Globally, six per cent of present land surface is wetland, but the historical extent of wetlands was considerably greater worldwide and in the United States. America has a 400 year history of routinely filling in, dredging, draining, and converting wetlands to other uses—particularly agriculture. By the 1970s greater than fifty per cent of pre colonial wetlands had been destroyed, with the most pervasive damage being done between 1850 and 1950. Our growing awareness of environmental interests, scientific knowledge and legislative responsibilities over the past 25 years has led to the recognition of numerous wetland values. Federal, state and local regulatory protection has resulted.
Connecticut has an estimated 173,000 acres (70,000 hectares) of saltwater and freshwater wetlands. The state has an additional 86,500 acres (35,000 hectares) of deep water habitats (freshwater lakes and ponds). These are not trivial numbers for a small state such as ours. Anyone who has taken a flight in a small plane over Connecticut can attest to the widespread distribution of wetlands in our coastal and inland regions. (One acre, from the Imperial System of measurement, equals 43,560 sq. ft. One hectare, standard unit of land measurement in the metric system, is equal to an area 100 m by 100 m, or 10,000 sq.m.)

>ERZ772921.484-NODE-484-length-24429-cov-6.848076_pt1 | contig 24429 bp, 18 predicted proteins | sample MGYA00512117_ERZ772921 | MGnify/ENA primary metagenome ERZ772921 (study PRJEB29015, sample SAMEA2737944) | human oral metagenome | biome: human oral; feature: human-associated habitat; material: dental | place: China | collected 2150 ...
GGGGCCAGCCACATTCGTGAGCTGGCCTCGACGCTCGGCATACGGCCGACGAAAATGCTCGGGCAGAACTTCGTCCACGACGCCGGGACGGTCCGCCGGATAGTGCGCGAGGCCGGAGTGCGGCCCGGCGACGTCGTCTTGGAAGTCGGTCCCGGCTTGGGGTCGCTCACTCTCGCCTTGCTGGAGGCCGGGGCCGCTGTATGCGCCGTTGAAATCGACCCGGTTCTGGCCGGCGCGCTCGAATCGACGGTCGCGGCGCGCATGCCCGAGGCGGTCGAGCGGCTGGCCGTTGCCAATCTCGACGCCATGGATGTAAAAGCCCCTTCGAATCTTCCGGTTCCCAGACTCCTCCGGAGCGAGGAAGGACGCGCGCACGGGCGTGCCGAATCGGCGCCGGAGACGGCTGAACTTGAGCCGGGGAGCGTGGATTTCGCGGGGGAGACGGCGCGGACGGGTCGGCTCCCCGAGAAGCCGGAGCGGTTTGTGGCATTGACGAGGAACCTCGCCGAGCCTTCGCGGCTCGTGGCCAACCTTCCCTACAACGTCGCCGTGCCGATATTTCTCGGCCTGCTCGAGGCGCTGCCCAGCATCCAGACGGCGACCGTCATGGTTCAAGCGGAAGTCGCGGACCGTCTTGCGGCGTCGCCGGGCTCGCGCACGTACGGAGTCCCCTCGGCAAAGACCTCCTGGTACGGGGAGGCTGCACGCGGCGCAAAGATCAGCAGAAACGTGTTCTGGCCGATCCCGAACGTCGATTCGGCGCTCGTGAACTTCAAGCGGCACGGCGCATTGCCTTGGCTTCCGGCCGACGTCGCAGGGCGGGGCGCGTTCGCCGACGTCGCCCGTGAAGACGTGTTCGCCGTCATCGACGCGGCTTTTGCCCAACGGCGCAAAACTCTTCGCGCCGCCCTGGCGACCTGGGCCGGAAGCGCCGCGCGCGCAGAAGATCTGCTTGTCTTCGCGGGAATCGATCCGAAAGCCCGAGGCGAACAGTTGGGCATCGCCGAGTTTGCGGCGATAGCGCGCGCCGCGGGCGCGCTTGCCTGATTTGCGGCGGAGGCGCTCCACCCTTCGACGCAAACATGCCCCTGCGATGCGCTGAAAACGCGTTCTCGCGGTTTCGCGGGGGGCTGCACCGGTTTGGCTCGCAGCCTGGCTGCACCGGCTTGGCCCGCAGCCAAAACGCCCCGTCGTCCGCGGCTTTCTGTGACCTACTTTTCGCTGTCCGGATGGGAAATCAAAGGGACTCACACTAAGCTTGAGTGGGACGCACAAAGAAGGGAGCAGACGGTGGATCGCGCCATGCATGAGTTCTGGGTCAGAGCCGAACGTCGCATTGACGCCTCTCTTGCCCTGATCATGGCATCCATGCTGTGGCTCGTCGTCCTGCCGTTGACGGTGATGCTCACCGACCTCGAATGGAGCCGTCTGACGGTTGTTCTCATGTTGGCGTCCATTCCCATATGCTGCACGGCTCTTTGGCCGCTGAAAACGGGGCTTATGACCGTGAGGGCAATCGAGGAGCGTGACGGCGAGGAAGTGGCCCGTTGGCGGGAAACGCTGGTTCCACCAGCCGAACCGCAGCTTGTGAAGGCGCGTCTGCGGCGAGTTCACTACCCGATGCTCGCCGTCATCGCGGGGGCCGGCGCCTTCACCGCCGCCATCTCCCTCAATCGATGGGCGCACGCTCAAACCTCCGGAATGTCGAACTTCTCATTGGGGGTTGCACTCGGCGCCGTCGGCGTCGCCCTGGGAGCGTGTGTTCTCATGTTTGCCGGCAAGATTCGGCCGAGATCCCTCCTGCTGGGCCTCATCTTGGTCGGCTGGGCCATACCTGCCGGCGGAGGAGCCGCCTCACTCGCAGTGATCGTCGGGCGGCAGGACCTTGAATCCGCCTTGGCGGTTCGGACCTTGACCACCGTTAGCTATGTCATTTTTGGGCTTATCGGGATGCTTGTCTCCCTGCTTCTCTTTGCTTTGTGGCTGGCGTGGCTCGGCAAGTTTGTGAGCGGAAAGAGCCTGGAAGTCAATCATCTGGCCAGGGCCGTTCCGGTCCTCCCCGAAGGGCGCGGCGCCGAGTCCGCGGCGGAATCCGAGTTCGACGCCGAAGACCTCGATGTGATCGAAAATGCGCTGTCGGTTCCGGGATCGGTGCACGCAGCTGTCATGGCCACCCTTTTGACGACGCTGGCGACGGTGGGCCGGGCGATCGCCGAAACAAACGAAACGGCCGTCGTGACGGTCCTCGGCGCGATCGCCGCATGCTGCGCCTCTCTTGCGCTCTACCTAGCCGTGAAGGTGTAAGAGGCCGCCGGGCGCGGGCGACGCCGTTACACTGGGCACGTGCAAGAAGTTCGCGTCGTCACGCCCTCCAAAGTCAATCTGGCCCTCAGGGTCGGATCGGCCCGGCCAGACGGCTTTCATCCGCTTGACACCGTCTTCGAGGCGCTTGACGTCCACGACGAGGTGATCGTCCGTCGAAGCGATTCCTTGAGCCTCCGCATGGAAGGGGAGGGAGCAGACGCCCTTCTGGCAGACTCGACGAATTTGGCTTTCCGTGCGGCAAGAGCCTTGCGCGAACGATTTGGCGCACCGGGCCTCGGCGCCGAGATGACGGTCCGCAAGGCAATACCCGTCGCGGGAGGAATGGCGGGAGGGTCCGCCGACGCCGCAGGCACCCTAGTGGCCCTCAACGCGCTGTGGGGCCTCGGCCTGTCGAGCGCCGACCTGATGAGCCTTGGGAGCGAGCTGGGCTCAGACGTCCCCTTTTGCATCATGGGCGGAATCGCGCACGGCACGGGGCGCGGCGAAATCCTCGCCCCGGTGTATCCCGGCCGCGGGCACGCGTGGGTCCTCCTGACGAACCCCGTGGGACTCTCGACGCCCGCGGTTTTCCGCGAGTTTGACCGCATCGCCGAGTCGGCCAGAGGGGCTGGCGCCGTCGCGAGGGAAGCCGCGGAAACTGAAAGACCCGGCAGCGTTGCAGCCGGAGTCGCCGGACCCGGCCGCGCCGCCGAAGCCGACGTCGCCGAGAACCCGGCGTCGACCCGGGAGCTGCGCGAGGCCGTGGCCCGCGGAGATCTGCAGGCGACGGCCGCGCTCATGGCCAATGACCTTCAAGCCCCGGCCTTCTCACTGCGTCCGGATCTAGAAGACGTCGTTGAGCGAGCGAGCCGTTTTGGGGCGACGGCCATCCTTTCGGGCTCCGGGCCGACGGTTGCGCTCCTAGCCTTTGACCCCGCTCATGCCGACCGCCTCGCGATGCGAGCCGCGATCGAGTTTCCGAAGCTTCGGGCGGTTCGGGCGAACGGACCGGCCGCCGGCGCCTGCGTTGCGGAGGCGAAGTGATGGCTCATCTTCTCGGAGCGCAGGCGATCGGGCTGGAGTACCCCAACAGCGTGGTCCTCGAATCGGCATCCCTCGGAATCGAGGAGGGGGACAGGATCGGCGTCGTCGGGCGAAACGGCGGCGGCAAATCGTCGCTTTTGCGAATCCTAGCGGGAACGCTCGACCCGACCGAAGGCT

Wetlands are ecotones or transitional zones between uplands and deep water habitats. They are thus difficult to define by precise boundaries. The three mechanisms by which wetlands are delineated are by their hydrology (frequency of flooding), by the presence of obligate (requiring flooded conditions) and facultative (tolerating flooded conditions) wetland vegetation, and by the presence of hydric soils. Some wetlands remain flooded throughout the year, while others contain standing water for brief periods of time during the growing season. Seasonally flooded wetlands have a frequency and duration of flooding which lead to the development of hydrophilic vegetation. Wetlands have among the highest of net primary productivities of all ecosystems on earth. As suggested above, wetland ecology involves multidisciplinary study and consideration of a range of management issues.
The U.S. Fish and Wildlife Service defines wetlands as “lands transitional between terrestrial and aquatic systems where the water table is usually at or near the surface or the land is covered by shallow water. Wetlands must have one or more of the following attributes: (1) at least periodically, the land supports predominantly hydrophytes; (2) the substrate is predominantly undrained hydric soil; (3) the substrate is non-soil and is saturated with water or covered by shallow water at some time during the growing season of each year” (Cowardin 1979). Wetlands can be large or small, ranging in size from a vernal pool a few yards across to an ecosystem the size of the Florida Everglades or Georgia’s Okefenokee Swamp.